One of the projects which I’m leading on is on reclaiming family and traditional values in high-level political fora including the UN. We run regional seminars, inviting theologians, researchers and activists to talk about the reality of families in their regional context as well as inclusive readings of religious texts (from different faith backgrounds). And we are working on bringing all this knowledge back into the UN space, to show how much families are complex and varied, all over the world (and not just the heterosexual, capitalistic family which right-wing groups are talking about). It’s an exciting project! Getting the chance to really get my hands into some serious topics, and then working on the UN advocacy part … it’s all I love to do!

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And before that you worked for the Women’s Worldwide Web. What was your role there?

I was working as a researcher and communications officer. I helped build the communication strategy of the organization, including on social media. W4 is an online platform which seeks to fundraise for women-led projects all over the world; topics range from health to entrepreneurship and micro-finance. The team there was astounding and I love working with them for several months.

In parallel, I was a volunteer on the Board of an LGBT organization in France, and the two experiences together were incredibly enriching!

You also have a background with the United Nations! What did you do

I was interning at the United Nations Educational, Scientific & Cultural Organization (UNESCO) for a few months working on the first UN report focusing on SOGIE-based violence in schools and education sector responses to it. I helped mainly on the editorial aspect of the report, and mostly on the 2-day conference during which we invited over 200 delegates, UN representatives and civil society organisations to see the launch of the report, with Ministers of Education signing a Call to Action to fight this type of violence and bullying.

I loved every second of this experience, from the colleagues I had to being able to work within the UN system. It was really enriching!

You worked for some incredible organizations! Above everything else, what accomplishment stands out above the rest?

I’m really proud of the people I have been able to work with and for, whether it has been at GIN, W4, UNESCO or at the NGO Strey Khmer in Cambodia for instance, I’m proud of getting such amazing experiences and really following my passion in my career. It has not all been an easy breeze. But I know that these experiences have enriched me so much, thanks to the people I have been able to meet and the countries/cultures visited. I feel proud and grateful.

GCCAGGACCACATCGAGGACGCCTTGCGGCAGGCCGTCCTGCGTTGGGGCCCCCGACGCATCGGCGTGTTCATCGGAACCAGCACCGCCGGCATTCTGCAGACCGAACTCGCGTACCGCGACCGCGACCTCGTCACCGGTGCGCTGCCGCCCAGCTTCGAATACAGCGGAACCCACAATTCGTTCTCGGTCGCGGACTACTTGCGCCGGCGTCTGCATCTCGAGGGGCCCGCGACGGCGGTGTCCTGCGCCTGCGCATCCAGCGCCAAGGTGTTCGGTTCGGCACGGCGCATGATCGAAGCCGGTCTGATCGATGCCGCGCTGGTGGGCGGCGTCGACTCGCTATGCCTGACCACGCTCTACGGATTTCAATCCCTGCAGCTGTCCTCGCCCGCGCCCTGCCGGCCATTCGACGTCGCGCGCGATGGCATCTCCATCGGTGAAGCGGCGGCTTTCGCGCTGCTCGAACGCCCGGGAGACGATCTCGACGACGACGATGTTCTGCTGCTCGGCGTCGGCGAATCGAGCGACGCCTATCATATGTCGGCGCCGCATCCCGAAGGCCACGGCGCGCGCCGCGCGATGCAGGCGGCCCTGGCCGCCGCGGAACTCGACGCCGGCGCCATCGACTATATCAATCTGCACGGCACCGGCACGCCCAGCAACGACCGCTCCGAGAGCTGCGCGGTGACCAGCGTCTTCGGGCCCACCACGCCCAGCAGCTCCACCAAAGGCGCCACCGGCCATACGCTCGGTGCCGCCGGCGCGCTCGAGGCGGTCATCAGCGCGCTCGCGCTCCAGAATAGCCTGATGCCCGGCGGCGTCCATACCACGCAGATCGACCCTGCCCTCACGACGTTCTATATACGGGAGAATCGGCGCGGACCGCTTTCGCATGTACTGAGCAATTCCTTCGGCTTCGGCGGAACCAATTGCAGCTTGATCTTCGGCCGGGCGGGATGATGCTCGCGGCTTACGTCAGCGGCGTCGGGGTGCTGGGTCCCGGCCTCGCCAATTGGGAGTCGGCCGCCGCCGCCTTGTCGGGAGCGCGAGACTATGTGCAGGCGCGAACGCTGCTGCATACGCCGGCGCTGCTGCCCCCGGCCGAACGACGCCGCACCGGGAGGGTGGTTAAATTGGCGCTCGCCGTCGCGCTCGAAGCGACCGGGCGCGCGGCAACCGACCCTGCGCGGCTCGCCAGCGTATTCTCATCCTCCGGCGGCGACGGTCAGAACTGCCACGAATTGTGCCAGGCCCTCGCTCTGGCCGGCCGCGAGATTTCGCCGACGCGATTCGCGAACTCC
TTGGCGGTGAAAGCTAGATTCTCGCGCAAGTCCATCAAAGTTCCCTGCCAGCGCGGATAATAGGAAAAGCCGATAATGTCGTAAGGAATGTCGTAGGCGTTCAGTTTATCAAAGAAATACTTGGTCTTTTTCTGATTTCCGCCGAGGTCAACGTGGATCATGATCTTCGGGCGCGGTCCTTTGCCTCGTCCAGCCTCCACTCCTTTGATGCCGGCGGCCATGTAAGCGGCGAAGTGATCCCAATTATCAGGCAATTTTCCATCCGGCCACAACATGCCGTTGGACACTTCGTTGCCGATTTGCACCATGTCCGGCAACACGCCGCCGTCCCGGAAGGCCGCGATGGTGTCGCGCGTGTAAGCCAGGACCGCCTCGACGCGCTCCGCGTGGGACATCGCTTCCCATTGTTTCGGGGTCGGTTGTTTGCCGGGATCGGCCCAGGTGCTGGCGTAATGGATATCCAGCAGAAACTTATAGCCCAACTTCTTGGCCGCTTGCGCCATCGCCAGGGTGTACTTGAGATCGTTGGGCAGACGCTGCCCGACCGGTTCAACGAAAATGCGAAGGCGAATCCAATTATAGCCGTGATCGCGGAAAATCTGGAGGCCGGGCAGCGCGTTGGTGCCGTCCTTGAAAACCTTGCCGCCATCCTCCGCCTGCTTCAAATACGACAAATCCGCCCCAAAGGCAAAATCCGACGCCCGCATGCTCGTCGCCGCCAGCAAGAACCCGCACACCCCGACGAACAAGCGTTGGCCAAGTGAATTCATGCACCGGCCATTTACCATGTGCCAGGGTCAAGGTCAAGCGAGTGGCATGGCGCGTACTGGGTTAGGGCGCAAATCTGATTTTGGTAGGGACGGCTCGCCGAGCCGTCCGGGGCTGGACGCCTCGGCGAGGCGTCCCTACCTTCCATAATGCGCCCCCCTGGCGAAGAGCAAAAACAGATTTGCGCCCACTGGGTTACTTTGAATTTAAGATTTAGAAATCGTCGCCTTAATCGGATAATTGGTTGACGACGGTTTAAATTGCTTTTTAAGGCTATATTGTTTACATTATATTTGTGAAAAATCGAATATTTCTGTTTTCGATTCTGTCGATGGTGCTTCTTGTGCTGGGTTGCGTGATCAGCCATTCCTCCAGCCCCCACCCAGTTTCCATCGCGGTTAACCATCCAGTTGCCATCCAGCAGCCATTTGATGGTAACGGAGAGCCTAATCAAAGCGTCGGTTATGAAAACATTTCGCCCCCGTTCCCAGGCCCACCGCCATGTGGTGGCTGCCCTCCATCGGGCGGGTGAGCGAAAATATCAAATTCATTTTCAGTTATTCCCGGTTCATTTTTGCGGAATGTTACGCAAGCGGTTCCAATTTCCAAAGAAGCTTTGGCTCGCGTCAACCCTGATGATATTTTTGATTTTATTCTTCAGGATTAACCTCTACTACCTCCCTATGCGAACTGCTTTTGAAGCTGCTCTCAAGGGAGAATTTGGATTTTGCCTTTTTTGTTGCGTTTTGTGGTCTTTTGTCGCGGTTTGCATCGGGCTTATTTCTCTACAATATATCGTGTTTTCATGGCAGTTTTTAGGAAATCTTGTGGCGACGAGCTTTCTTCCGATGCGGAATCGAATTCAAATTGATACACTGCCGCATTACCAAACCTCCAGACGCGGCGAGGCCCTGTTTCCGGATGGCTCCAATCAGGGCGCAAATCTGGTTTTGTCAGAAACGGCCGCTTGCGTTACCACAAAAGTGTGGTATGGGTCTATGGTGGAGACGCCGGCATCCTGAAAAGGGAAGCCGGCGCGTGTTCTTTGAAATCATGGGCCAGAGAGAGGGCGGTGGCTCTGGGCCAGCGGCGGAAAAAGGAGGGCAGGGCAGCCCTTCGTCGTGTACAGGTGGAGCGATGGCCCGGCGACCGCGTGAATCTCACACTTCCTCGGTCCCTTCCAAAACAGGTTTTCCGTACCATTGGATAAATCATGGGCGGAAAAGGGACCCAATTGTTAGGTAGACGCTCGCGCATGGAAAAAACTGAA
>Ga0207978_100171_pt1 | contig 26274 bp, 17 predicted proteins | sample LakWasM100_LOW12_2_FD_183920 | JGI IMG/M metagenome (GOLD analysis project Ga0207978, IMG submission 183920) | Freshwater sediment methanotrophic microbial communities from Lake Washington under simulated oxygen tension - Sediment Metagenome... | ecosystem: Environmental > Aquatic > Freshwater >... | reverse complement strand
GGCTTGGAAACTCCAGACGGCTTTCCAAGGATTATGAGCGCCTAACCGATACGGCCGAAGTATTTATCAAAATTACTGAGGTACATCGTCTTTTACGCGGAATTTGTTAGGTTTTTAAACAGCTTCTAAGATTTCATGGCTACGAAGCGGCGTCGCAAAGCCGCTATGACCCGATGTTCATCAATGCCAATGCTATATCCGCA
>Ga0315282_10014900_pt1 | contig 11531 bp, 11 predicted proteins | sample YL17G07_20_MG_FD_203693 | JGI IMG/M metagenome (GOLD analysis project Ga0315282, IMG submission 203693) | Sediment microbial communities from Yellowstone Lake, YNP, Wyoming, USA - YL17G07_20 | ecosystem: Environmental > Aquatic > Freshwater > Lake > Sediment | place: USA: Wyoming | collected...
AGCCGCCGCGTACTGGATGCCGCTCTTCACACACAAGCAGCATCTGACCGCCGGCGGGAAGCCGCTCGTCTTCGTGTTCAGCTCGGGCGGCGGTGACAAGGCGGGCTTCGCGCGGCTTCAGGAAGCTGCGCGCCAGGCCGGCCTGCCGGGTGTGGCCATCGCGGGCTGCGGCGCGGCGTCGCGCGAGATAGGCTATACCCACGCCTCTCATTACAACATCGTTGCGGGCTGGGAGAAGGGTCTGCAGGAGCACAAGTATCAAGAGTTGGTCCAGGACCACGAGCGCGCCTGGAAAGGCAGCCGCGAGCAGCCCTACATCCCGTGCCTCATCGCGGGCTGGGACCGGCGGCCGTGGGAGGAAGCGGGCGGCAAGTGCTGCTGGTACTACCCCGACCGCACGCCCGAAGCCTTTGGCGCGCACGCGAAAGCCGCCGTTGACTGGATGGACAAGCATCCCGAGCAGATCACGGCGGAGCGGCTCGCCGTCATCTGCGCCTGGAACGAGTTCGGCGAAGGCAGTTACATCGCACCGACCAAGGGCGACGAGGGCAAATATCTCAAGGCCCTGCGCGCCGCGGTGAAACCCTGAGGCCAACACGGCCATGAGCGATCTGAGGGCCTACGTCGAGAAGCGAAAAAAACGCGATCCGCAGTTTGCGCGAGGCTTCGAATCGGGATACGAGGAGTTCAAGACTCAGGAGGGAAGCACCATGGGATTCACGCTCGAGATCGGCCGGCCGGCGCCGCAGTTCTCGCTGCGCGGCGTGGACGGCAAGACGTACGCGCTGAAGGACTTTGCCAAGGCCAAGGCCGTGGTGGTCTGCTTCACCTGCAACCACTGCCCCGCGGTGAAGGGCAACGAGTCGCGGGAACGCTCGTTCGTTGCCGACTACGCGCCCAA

What advice would you give readers who are looking to follow your footsteps and get involved in women’s and LGBTI rights?

Be curious, learn, ask questions, volunteer, help others, and when it gets tough, just keep going, surround yourself with people who believe in you.

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How did you and your partner meet?

The first memories I have of my partner are of us sitting together on the school bus, going to football practice, when we were 7 years old

How has your community responded to you both?

We’re totally accepted! Our families and friends are happy for us! Things were really difficult with my mum particularly for a while, but she changed radically over the years. I’m grateful.

What are your favorite things about your relationship?

That we keep growing, as individuals and as a couple. We’re really different on many levels, and she really pushes me outside of my comfort zone, especially socially, which I’m really grateful about. She’s definitely helped me to come out of my shell more. My partner is someone who always seeks adventures, is extremely understanding of people. She’s definitely one of my role models.

What are your hopes for the future?

To keep growing as independent individuals and nourishing our relationship. That we keep affirming each other. And that we grow into being an affirmed lesbian couple, absolutely comfortable in our surroundings.

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Leslie Cox